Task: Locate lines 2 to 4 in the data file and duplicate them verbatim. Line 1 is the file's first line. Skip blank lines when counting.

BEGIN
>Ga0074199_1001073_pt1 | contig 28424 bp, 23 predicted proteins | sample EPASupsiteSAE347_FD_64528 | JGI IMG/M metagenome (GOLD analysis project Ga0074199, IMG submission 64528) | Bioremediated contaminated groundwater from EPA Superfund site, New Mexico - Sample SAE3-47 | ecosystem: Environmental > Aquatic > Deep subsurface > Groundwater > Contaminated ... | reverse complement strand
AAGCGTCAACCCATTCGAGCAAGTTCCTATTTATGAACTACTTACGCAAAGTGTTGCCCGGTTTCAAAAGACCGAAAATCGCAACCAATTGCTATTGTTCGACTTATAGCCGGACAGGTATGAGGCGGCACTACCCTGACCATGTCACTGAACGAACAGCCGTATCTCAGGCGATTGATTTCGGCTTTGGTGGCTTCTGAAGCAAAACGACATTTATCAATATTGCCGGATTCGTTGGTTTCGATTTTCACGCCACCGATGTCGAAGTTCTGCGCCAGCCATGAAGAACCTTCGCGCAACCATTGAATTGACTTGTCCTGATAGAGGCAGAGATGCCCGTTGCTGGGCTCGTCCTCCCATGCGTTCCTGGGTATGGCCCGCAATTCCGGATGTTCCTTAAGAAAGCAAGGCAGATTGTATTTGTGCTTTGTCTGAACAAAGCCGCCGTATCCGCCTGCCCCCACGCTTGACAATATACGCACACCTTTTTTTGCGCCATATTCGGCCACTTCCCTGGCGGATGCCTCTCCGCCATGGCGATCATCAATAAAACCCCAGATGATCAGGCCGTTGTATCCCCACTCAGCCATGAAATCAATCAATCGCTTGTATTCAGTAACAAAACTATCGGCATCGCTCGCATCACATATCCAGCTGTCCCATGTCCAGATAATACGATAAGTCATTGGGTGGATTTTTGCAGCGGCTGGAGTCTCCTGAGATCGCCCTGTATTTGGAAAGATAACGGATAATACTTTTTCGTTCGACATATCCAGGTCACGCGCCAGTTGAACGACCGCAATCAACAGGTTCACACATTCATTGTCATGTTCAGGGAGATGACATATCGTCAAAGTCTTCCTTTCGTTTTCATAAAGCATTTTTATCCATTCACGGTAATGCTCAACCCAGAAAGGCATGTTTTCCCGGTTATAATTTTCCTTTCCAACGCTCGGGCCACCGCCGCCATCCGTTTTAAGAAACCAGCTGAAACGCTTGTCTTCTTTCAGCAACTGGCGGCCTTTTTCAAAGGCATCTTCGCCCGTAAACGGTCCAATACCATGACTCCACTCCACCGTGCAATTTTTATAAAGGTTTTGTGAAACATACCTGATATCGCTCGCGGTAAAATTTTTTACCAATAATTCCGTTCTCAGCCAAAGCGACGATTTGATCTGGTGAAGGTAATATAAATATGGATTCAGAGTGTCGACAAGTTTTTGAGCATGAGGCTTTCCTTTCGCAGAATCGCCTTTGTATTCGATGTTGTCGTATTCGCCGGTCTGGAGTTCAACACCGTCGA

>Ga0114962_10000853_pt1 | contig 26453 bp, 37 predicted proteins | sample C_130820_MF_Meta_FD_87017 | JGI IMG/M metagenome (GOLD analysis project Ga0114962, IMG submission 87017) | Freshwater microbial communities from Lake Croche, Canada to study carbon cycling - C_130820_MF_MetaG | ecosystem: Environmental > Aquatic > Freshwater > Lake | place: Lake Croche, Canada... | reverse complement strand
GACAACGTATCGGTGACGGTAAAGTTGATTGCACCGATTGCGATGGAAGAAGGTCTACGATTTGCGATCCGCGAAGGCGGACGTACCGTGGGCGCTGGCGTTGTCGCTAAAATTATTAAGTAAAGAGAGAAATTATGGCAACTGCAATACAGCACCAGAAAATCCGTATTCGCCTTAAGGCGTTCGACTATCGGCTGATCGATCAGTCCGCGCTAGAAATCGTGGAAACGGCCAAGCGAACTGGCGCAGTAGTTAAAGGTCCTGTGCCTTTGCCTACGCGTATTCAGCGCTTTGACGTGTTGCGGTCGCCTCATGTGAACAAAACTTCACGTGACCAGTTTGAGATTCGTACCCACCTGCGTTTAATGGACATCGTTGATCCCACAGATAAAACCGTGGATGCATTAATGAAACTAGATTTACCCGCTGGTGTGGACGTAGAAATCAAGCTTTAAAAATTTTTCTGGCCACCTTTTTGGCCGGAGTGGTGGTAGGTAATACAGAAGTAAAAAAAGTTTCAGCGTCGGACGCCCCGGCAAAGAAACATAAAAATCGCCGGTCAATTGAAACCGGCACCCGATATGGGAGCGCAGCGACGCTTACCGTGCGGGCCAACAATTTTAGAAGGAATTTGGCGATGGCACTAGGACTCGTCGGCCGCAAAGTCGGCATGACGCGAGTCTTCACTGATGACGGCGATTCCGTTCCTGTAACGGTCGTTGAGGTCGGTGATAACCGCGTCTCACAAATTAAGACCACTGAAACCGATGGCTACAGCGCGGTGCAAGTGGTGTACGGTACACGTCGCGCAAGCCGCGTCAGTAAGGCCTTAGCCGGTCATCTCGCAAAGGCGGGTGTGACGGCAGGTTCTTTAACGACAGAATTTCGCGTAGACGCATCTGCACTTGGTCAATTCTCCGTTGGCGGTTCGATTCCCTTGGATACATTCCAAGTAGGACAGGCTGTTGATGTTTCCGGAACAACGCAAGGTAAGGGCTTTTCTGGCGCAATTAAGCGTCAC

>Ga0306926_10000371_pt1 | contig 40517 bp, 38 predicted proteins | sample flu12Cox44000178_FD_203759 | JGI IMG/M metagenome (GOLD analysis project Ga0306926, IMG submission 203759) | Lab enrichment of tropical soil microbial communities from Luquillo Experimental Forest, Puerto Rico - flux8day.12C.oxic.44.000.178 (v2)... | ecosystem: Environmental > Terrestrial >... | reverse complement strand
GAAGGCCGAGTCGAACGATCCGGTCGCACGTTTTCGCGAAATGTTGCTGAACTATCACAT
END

AAGCGTCAACCCATTCGAGCAAGTTCCTATTTATGAACTACTTACGCAAAGTGTTGCCCGGTTTCAAAAGACCGAAAATCGCAACCAATTGCTATTGTTCGACTTATAGCCGGACAGGTATGAGGCGGCACTACCCTGACCATGTCACTGAACGAACAGCCGTATCTCAGGCGATTGATTTCGGCTTTGGTGGCTTCTGAAGCAAAACGACATTTATCAATATTGCCGGATTCGTTGGTTTCGATTTTCACGCCACCGATGTCGAAGTTCTGCGCCAGCCATGAAGAACCTTCGCGCAACCATTGAATTGACTTGTCCTGATAGAGGCAGAGATGCCCGTTGCTGGGCTCGTCCTCCCATGCGTTCCTGGGTATGGCCCGCAATTCCGGATGTTCCTTAAGAAAGCAAGGCAGATTGTATTTGTGCTTTGTCTGAACAAAGCCGCCGTATCCGCCTGCCCCCACGCTTGACAATATACGCACACCTTTTTTTGCGCCATATTCGGCCACTTCCCTGGCGGATGCCTCTCCGCCATGGCGATCATCAATAAAACCCCAGATGATCAGGCCGTTGTATCCCCACTCAGCCATGAAATCAATCAATCGCTTGTATTCAGTAACAAAACTATCGGCATCGCTCGCATCACATATCCAGCTGTCCCATGTCCAGATAATACGATAAGTCATTGGGTGGATTTTTGCAGCGGCTGGAGTCTCCTGAGATCGCCCTGTATTTGGAAAGATAACGGATAATACTTTTTCGTTCGACATATCCAGGTCACGCGCCAGTTGAACGACCGCAATCAACAGGTTCACACATTCATTGTCATGTTCAGGGAGATGACATATCGTCAAAGTCTTCCTTTCGTTTTCATAAAGCATTTTTATCCATTCACGGTAATGCTCAACCCAGAAAGGCATGTTTTCCCGGTTATAATTTTCCTTTCCAACGCTCGGGCCACCGCCGCCATCCGTTTTAAGAAACCAGCTGAAACGCTTGTCTTCTTTCAGCAACTGGCGGCCTTTTTCAAAGGCATCTTCGCCCGTAAACGGTCCAATACCATGACTCCACTCCACCGTGCAATTTTTATAAAGGTTTTGTGAAACATACCTGATATCGCTCGCGGTAAAATTTTTTACCAATAATTCCGTTCTCAGCCAAAGCGACGATTTGATCTGGTGAAGGTAATATAAATATGGATTCAGAGTGTCGACAAGTTTTTGAGCATGAGGCTTTCCTTTCGCAGAATCGCCTTTGTATTCGATGTTGTCGTATTCGCCGGTCTGGAGTTCAACACCGTCGA

>Ga0114962_10000853_pt1 | contig 26453 bp, 37 predicted proteins | sample C_130820_MF_Meta_FD_87017 | JGI IMG/M metagenome (GOLD analysis project Ga0114962, IMG submission 87017) | Freshwater microbial communities from Lake Croche, Canada to study carbon cycling - C_130820_MF_MetaG | ecosystem: Environmental > Aquatic > Freshwater > Lake | place: Lake Croche, Canada... | reverse complement strand
GACAACGTATCGGTGACGGTAAAGTTGATTGCACCGATTGCGATGGAAGAAGGTCTACGATTTGCGATCCGCGAAGGCGGACGTACCGTGGGCGCTGGCGTTGTCGCTAAAATTATTAAGTAAAGAGAGAAATTATGGCAACTGCAATACAGCACCAGAAAATCCGTATTCGCCTTAAGGCGTTCGACTATCGGCTGATCGATCAGTCCGCGCTAGAAATCGTGGAAACGGCCAAGCGAACTGGCGCAGTAGTTAAAGGTCCTGTGCCTTTGCCTACGCGTATTCAGCGCTTTGACGTGTTGCGGTCGCCTCATGTGAACAAAACTTCACGTGACCAGTTTGAGATTCGTACCCACCTGCGTTTAATGGACATCGTTGATCCCACAGATAAAACCGTGGATGCATTAATGAAACTAGATTTACCCGCTGGTGTGGACGTAGAAATCAAGCTTTAAAAATTTTTCTGGCCACCTTTTTGGCCGGAGTGGTGGTAGGTAATACAGAAGTAAAAAAAGTTTCAGCGTCGGACGCCCCGGCAAAGAAACATAAAAATCGCCGGTCAATTGAAACCGGCACCCGATATGGGAGCGCAGCGACGCTTACCGTGCGGGCCAACAATTTTAGAAGGAATTTGGCGATGGCACTAGGACTCGTCGGCCGCAAAGTCGGCATGACGCGAGTCTTCACTGATGACGGCGATTCCGTTCCTGTAACGGTCGTTGAGGTCGGTGATAACCGCGTCTCACAAATTAAGACCACTGAAACCGATGGCTACAGCGCGGTGCAAGTGGTGTACGGTACACGTCGCGCAAGCCGCGTCAGTAAGGCCTTAGCCGGTCATCTCGCAAAGGCGGGTGTGACGGCAGGTTCTTTAACGACAGAATTTCGCGTAGACGCATCTGCACTTGGTCAATTCTCCGTTGGCGGTTCGATTCCCTTGGATACATTCCAAGTAGGACAGGCTGTTGATGTTTCCGGAACAACGCAAGGTAAGGGCTTTTCTGGCGCAATTAAGCGTCAC